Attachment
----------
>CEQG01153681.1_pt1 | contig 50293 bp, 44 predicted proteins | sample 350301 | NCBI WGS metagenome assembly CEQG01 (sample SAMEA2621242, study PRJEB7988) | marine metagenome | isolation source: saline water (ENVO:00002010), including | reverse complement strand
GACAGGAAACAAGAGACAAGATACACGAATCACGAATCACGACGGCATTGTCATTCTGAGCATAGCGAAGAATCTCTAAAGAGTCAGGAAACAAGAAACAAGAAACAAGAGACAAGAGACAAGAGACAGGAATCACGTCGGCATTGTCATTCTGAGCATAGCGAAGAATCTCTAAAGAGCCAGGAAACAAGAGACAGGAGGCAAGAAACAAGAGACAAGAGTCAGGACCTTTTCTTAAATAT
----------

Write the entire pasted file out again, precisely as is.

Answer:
>CEQG01153681.1_pt1 | contig 50293 bp, 44 predicted proteins | sample 350301 | NCBI WGS metagenome assembly CEQG01 (sample SAMEA2621242, study PRJEB7988) | marine metagenome | isolation source: saline water (ENVO:00002010), including | reverse complement strand
GACAGGAAACAAGAGACAAGATACACGAATCACGAATCACGACGGCATTGTCATTCTGAGCATAGCGAAGAATCTCTAAAGAGTCAGGAAACAAGAAACAAGAAACAAGAGACAAGAGACAAGAGACAGGAATCACGTCGGCATTGTCATTCTGAGCATAGCGAAGAATCTCTAAAGAGCCAGGAAACAAGAGACAGGAGGCAAGAAACAAGAGACAAGAGTCAGGACCTTTTCTTAAATAT